be going to Afghanistan or Pakistan, instead heading to Somalia."
recent days Washington's top soldier in Africa, General Carter Ham, and
the UN Security Council have expressed alarm over the
al-Shabaabal-Qa'ida alliance, with the world body speaking of its "grave
concern" about the threat posed by the jihadists as well as the Somali
pirates working with them to attack shipping off East Africa to raise
millions in ransom money for weapons.
Ham has warned the US
congress not just about Somalia but the extent to which al-Qa'ida is
focused on Africa, with bin Laden's successor personally commanding the
alliance with al-Shabaab and indications, too, of growing unity
involving Boko Haram Islamic militants in oil-rich Nigeria and North
Africa's al-Qa'ida in the Maghreb.
Estimates vary of the strength
of al-Shabaab (its name means "The Boys" or "The Youth"). Most are that
it has between 15,000 and 20,000 well-armed fighters, all hardline
Islamic mujaheddin, whose radicalism, spawned in madrassas, is little
different to that of the Taliban in its determination to kill and maim
indiscriminately in the cause of establishing a sharia law state.
of one million people have died in Somalia since the country's last
government, headed by long-time close Soviet ally Mohamed Siad Barre,
was driven from power in 1991. What was once one of Africa's most
powerful countries, and one of immense strategic importance, has had no
There is, in Mogadishu, the once attractive
capital, what passes for an administration. It is propped up by forces
from the African Union. But it hardly controls even the devastated
wasteland that is the capital. Al-Zawahiri's ruthless mujaheddin control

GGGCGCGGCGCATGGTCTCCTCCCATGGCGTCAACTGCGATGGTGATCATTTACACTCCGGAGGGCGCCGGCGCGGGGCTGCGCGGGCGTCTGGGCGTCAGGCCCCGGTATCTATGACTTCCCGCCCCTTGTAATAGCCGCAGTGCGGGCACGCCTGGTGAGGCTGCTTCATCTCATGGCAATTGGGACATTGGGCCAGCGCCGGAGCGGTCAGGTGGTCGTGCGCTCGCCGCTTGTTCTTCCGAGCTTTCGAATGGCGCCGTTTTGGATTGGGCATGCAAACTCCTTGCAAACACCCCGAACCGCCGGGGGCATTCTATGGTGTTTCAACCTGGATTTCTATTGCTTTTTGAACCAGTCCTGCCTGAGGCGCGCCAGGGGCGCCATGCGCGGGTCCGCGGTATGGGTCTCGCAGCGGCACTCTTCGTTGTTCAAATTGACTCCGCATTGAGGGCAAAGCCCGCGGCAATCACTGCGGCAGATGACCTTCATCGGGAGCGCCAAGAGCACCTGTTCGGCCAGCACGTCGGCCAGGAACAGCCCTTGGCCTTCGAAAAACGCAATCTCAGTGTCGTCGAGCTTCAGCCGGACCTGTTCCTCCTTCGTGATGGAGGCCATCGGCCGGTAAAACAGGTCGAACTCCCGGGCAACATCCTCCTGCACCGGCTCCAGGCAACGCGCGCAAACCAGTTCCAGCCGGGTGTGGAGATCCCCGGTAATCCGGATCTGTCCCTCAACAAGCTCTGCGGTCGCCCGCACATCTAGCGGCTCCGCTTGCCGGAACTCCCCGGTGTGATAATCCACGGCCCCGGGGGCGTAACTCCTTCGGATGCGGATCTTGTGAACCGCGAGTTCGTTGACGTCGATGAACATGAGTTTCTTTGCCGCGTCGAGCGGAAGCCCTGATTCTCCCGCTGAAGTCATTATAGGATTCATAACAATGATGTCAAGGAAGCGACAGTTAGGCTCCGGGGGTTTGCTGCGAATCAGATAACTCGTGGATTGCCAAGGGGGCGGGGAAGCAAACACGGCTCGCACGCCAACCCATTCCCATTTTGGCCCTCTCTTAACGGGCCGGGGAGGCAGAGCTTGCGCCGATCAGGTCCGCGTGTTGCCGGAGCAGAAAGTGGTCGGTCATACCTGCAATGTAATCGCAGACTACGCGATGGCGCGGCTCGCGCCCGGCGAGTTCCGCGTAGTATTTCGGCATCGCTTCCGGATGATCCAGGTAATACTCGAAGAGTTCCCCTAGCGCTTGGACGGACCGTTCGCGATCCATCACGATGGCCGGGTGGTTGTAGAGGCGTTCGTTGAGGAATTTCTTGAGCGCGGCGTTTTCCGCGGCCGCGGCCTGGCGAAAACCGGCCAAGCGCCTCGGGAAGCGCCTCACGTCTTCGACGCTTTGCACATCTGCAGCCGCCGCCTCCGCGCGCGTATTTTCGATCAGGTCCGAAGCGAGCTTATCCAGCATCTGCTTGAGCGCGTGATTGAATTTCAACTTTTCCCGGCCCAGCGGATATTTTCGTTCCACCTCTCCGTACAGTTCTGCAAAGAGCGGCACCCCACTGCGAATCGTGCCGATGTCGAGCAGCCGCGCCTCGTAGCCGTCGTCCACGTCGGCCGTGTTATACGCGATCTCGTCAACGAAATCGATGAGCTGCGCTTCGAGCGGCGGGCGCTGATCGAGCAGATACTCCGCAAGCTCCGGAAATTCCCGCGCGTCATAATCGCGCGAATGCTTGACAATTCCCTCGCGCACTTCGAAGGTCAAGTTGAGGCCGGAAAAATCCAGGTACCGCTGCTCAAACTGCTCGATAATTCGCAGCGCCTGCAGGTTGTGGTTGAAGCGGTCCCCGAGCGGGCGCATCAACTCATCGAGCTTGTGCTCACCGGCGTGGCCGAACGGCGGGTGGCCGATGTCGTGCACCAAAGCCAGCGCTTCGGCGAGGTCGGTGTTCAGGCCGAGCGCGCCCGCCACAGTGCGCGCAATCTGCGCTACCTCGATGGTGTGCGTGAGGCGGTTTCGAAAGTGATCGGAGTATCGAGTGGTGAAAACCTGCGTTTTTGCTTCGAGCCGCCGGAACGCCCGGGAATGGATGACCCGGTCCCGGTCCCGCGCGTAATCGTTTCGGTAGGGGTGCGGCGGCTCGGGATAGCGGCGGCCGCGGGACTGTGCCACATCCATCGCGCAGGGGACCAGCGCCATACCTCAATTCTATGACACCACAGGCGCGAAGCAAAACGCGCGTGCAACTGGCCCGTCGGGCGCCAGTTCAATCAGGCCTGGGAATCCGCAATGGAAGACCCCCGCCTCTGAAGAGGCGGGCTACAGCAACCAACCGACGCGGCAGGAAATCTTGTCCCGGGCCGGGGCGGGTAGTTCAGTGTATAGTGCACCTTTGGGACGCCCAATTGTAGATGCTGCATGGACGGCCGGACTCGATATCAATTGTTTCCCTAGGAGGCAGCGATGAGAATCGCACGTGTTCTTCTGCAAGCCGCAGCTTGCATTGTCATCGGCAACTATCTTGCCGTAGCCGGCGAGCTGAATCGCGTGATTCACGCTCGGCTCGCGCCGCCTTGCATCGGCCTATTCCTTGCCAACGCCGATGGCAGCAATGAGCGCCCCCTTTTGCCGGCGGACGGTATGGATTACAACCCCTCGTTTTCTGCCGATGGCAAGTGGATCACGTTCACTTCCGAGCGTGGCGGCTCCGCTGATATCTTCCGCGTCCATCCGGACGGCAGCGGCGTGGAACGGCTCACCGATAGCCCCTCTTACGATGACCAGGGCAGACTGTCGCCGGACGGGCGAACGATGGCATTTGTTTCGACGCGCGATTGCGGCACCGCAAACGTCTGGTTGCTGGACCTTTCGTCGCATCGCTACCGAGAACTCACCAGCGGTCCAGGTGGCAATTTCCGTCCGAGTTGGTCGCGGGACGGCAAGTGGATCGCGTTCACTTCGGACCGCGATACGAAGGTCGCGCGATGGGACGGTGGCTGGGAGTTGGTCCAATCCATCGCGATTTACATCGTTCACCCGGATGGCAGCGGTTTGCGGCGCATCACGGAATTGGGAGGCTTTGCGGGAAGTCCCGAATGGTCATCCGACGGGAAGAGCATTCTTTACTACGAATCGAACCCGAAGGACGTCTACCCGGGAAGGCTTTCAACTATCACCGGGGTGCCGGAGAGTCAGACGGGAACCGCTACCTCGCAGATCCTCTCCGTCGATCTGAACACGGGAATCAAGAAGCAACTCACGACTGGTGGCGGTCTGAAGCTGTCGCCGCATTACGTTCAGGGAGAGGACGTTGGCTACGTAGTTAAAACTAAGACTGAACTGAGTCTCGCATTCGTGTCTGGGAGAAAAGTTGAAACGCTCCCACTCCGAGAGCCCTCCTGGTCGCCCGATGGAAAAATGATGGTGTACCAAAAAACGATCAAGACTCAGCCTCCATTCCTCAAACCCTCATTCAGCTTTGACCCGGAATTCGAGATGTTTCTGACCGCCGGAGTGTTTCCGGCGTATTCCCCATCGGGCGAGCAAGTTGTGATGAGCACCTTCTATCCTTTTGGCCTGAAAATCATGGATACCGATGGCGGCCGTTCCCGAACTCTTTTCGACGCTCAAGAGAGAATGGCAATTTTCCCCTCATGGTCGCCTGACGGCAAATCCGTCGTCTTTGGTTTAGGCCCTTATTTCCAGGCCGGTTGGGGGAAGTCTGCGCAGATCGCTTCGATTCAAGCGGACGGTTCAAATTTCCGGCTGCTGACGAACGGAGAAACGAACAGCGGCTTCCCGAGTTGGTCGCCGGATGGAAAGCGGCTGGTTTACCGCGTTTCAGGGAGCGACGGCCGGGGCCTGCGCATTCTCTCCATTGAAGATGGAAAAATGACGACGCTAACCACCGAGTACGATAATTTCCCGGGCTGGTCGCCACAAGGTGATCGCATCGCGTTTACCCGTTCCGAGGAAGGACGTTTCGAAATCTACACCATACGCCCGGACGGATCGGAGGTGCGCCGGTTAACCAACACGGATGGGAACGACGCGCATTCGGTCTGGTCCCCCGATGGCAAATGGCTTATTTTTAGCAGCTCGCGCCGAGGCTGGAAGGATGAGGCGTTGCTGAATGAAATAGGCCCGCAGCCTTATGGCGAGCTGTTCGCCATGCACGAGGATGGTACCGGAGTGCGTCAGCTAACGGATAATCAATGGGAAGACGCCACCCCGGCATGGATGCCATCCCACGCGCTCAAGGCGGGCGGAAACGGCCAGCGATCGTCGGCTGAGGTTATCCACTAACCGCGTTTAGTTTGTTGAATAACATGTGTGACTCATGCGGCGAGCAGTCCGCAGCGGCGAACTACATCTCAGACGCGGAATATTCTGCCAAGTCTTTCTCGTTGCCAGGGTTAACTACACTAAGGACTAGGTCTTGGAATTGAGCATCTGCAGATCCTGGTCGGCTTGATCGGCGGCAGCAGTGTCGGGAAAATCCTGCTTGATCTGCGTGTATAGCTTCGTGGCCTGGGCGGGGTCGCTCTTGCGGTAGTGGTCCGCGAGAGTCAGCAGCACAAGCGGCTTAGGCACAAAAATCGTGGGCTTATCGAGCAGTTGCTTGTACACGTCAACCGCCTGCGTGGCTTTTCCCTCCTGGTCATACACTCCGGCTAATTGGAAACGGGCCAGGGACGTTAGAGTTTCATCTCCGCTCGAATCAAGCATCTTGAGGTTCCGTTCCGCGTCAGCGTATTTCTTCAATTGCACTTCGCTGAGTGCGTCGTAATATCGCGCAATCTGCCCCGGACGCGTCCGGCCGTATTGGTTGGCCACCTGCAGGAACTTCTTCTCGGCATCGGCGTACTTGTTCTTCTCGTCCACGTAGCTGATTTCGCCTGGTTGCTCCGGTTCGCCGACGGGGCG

much of the area surrounding it, as they do vast areas of the south, in
particular, despite Kenya sending in troops to take on the jihadists.
Other areas have claimed their own statehood: Somaliland in the
northwest and Puntland in the northeast.
That Somalia is a mess
is indisputable. It is also a dangerous mess, for the lawlessness and
mayhem provide an ideal breeding ground for Islamic terrorism.
month, in another sign of deepening concern about Somalia and
al-Shabaab, and almost certainly with an eye to the security threat the
jihadists could pose to the London Olympics, British Prime Minister
David Cameron presided over a conference in London attended by 55
nations, including Australia, to discuss Somalia's future.
has been, the British leader pointed out, "more blighted famine,
disease, terrorism and violence" in Somalia than in almost any other
country in the world. The result is the piracy that poses a constant
threat to shipping far from the Somali coastline, and murderous
terrorism by al-Shabaab, including jihadist strikes beyond Somalia's
borders. It has put to flight international aid agencies trying to help
Somalis deal with a devastating famine.
No solutions emerged at
the conference, beyond the usual waffle about the need to "break the
cycle of instability in the world's most dysfunctional state" and the
need for Somalis to decide their own future. In that failure is an
admission that the world appears largely powerless to stop al-Shabaab
and al-Qa'ida seeking to establish a pure Islamic state in Somalia.